But when we got to town, I pointed to the local Applebees and said, “We will never eat there.” And so far, we haven’t. We don’t go out often, but when we have, it has been to privately owned places (although we have done take out pizza and an occasional chicken nugget lunch at nationally known chains).

So, last night we picked another place and off we went. It is so nice to eat at a place that does not have a children’s menu. Mary was the only person in the joint under 25. She received lots and lots of attention, and behaved perfectly. She made me look like a fantastic mother. There was a pregnant woman dining nearby, and I really hope it’s not her first. She’ll be sadly mistaken that babies are really easy, and cry herself to sleep when her little one doesn’t sit nicely for twenty minutes quietly babbling a chorus of “uh-BUH-buh-buh” before settling down to discreetly nurse to sleep and allow herself to be placed on the upholstered bench next to mom.

Babies, by the way, kill the social life of a woman. I haven’t been hit on for ten years. If you are a single woman looking for love, do not take your little niece or nephew out in public.

But babies do wonders for men. I don’t know why it is, but single women flock to guys with babies. My husband, who is a dashing fellow, has been hit on more times in the last ten years than he ever was in his whole bachelor life. And the more children he has, the more attractive he becomes. Go figure.

Apparently, single gay men also are attracted to men with babies. I did not hear the man, who was obviously flirting with my husband, when he asked, “Yours?” If I had, I would have quickly said, “Oh, we’re just friends,” just to see if my husband could have scored a phone number. But Bill proudly admitted to being the father of six and ruined any fun.

All in all, it was a pleasant evening out. The house was trashed when we got home (why did I bother to straighten up before the babysitter came?), but everybody was happy.

Prayer Warriors: To Arms!

Yesterday, I received the following comment on this old blog post:

We found a lump under my daughter’s chin on Tuesday. After 2 antibiotic shots and oral antibiotics the doctors have decided it may not be a swollen lymph node and have arranged for a CT scan. I was scouring the internet for info and found your blog. I found your words comforting and identified with your thought of only God can truly comfort you at a time like this..our husbands may try but that is too much to expect of one person. I pray our outcome is as positive as yours, but covet the prayers of your family and any other prayer warriors who read your blog for our 2 year old daughter, Sarah.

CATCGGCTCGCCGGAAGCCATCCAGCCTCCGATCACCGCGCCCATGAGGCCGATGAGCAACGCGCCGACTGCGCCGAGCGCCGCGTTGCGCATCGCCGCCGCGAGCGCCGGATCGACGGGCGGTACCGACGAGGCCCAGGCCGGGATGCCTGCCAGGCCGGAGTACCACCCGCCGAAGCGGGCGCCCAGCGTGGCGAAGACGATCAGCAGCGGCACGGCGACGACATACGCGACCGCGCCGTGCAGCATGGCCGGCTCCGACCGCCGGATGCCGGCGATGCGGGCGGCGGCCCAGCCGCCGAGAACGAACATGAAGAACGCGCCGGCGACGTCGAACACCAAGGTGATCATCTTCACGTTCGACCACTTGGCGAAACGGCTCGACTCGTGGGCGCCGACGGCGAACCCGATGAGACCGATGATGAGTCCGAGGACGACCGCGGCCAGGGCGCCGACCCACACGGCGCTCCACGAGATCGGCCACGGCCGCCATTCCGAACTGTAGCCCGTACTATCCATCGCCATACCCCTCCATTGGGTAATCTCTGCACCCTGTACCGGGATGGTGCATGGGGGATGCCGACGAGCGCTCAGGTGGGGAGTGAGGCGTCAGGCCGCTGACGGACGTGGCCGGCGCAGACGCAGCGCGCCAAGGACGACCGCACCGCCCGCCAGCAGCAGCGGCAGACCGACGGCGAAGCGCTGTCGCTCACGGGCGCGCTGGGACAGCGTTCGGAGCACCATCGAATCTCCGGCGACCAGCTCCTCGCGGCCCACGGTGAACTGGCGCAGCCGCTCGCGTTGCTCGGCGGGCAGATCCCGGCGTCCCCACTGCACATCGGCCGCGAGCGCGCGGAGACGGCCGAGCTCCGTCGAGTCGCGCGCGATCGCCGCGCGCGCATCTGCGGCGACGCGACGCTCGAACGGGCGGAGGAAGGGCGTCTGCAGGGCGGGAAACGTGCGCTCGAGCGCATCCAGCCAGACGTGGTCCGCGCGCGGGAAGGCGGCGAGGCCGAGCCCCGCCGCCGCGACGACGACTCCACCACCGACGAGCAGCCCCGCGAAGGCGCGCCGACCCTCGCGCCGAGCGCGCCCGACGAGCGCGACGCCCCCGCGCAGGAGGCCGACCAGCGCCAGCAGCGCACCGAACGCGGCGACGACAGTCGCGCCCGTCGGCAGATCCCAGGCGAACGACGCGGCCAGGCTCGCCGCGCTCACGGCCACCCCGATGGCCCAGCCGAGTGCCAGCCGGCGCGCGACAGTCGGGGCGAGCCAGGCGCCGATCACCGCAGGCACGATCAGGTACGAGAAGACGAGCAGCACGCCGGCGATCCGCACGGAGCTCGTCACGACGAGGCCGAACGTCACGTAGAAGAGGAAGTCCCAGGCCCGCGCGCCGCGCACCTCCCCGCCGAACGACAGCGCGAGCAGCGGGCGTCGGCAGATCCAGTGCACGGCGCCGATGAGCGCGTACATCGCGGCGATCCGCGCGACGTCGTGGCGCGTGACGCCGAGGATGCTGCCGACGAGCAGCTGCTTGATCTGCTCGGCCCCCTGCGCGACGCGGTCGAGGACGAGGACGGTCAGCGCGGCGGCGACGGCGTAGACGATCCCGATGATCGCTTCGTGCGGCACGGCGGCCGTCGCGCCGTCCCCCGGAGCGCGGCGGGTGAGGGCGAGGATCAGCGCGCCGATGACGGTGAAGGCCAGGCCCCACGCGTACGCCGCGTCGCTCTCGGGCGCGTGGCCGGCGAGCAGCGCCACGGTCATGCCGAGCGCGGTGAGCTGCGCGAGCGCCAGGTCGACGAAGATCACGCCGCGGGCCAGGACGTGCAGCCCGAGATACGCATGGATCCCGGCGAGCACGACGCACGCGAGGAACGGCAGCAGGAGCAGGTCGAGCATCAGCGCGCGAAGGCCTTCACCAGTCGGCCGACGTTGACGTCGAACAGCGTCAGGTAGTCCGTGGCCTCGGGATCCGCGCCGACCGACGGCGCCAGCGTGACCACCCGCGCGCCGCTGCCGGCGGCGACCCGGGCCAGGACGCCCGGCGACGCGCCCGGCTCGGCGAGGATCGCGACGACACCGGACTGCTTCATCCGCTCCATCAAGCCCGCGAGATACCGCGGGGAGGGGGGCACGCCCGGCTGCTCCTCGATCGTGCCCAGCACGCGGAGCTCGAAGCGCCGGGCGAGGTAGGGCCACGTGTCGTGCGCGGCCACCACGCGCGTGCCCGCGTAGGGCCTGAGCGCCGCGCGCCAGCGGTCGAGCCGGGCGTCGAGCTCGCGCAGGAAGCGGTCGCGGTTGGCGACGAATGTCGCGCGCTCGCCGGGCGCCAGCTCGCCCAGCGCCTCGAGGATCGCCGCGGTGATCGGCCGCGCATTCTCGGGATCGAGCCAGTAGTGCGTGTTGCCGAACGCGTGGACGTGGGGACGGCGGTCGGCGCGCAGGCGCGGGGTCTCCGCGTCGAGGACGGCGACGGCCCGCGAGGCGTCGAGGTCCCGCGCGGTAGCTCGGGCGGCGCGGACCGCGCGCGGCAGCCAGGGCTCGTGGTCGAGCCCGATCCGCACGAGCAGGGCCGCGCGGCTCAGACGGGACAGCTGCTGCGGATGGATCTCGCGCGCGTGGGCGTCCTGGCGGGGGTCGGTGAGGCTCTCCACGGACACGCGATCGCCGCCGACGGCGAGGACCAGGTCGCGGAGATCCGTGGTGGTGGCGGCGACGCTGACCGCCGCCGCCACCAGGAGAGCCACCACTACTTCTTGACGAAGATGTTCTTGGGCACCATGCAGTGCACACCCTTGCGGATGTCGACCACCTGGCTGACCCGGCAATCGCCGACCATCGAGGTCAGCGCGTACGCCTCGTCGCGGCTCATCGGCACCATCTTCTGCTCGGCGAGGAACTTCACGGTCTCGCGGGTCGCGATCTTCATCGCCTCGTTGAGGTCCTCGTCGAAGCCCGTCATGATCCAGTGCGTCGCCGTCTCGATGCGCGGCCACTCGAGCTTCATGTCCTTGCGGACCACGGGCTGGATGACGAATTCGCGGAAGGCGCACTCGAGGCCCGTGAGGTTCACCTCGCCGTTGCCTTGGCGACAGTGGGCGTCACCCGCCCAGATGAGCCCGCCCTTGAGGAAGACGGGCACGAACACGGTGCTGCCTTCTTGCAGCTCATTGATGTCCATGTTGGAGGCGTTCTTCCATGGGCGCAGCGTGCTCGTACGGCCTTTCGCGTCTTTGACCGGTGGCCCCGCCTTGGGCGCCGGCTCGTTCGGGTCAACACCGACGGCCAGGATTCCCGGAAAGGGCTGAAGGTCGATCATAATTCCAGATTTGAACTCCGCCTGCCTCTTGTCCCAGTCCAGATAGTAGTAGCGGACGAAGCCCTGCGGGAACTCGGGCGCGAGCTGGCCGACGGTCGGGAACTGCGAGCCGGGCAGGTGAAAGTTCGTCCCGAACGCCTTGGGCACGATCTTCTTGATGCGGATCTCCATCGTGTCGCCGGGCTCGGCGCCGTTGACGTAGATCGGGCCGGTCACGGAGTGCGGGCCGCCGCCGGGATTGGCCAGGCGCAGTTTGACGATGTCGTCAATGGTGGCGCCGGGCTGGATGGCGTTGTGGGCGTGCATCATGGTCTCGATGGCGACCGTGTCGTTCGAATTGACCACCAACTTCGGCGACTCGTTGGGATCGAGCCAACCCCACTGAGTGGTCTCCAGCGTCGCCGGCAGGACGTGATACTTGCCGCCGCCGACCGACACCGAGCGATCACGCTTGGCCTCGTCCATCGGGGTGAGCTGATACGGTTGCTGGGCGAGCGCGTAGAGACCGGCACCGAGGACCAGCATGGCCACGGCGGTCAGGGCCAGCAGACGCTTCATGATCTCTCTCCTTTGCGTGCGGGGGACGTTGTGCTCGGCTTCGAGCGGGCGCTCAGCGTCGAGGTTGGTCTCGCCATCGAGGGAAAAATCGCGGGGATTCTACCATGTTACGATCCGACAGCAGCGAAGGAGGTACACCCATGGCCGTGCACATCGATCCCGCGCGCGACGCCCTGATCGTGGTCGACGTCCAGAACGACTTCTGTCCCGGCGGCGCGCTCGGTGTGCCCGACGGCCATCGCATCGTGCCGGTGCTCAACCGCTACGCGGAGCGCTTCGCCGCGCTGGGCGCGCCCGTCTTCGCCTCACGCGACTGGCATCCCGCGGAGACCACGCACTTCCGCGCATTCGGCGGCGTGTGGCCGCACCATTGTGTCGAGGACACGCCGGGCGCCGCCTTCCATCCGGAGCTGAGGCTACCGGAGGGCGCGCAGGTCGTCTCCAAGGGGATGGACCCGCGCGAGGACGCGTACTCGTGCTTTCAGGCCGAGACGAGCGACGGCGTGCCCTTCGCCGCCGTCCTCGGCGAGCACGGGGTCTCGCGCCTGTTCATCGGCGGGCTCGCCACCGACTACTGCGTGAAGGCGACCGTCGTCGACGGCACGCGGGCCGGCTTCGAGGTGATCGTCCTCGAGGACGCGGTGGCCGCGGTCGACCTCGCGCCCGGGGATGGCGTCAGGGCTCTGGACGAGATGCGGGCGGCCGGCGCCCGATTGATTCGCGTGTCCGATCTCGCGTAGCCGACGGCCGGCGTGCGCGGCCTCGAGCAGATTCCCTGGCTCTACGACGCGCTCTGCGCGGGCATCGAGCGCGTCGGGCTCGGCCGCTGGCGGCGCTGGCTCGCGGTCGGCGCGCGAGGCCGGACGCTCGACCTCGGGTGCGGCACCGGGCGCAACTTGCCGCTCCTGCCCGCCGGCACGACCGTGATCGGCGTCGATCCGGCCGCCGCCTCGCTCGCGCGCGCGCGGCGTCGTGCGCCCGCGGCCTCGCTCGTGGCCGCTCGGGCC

Please pray for little Sarah, and also for her family.

Katie at Bat

Billy and Katie are on the same coach-pitch baseball team: the Orange Dragons. Their first game was yesterday evening. Billy is a solid player and has last year’s machine pitch experience to build upon. Plus boys naturally like to play with balls and bats. I’m not being sexist; this is merely based on observing two girls with older brothers who will set up “house” or “school” with each other and friends and their stuffed animals and dolls in the same yard where the boys are assembled wearing their favorite team colors as they try to decide whether the Cincinnati Marlins will play the Washington Braves or the Atlanta Nationals.

Peter, who is not yet three, has played more ball than my girls.

So, I was concerned that Katie would be like most girls I see who play ball and are clearly one of the weakest members. It’s not that I want her to be a great player. But I want her to have fun. And she won’t have any fun if she can’t hit the ball. And one bad season could make her unwilling to try again the following year.

Happily, I watched her get a hit each of the three times she batted. She was forced out at third one time, but she was able to score the other two times. Good for her! She was clearly pleased with her ability.

Now I just need to work on her fielding ability.

What remains to be seen is if her enthusiasm continues post-season. But I’m willing to bet that the dolls and the tea sets will once again dominate her time come June.

Songs about girls

My whole life, I’ve had the Beatles’ song, “Michelle,” sung to me. When I was little, I thought it was cute. When I was a teen, I thought it was embarrassing. By the time I was in my twenties, I thought it was old. I think I dated my husband because he didn’t sing that song. When I worked, after college and before “retiring” to be a stay-at-home mom, I spent a lot of time on the phone with slimeballs salesmen. At least half of them would sing that to me…and think it clever and original.

Since naming our daughter Mary, I’ve had the line, “Mary, Mary, why you buggin’?” running through my head. This past weekend, Bill and I found Run DMC’s video. It’s pretty funny. But I think you had to be a teen/young adult in the 80’s to truly appreciate it.

Here are the lyrics:

Mary Mary Mary you cold thumb suckin
Lookin for you, but you keep duckin
I wanna find you, I gotta tell you somethin
So just be quiet and don’t say NUTTIN
Mary Mary Mary why you out there stuntin?
Supposed to be with me, but now you’re FRONTIN
We started out new, you used to be true
Now you’re buggin, what’s wrong with you?

“Mary, Mary..” WHY YA BUGGIN?
“Mary, Mary..” I NEED YA HUGGIN

Now that I’ve heard the line in context, I’m trying to get it out of my head. “Michelle, my beautiful” might be annoying, but it’s nice. “Mary, why are you prostituting yourself?” is not a question I’d like to sing to my little girl! (Although the line after that isn’t bad.) I asked my neighbor, named Mary, if she knew of any songs about a girl named Mary. She didn’t.

{sigh}

I spent the first year after Jenny was born singing 867-5309.” I still haven’t found a good song with her name in it.

Katie, though, is much luckier. My parents started singing this one right away, and I sang it often when she was a baby.

K-K-K-Katy, beautiful Katy,
You’re the only g-g-g-girl that I adore;
When the m-m-m-moon shines,
Over the cowshed,
I’ll be waiting at the k-k-k-kitchen door.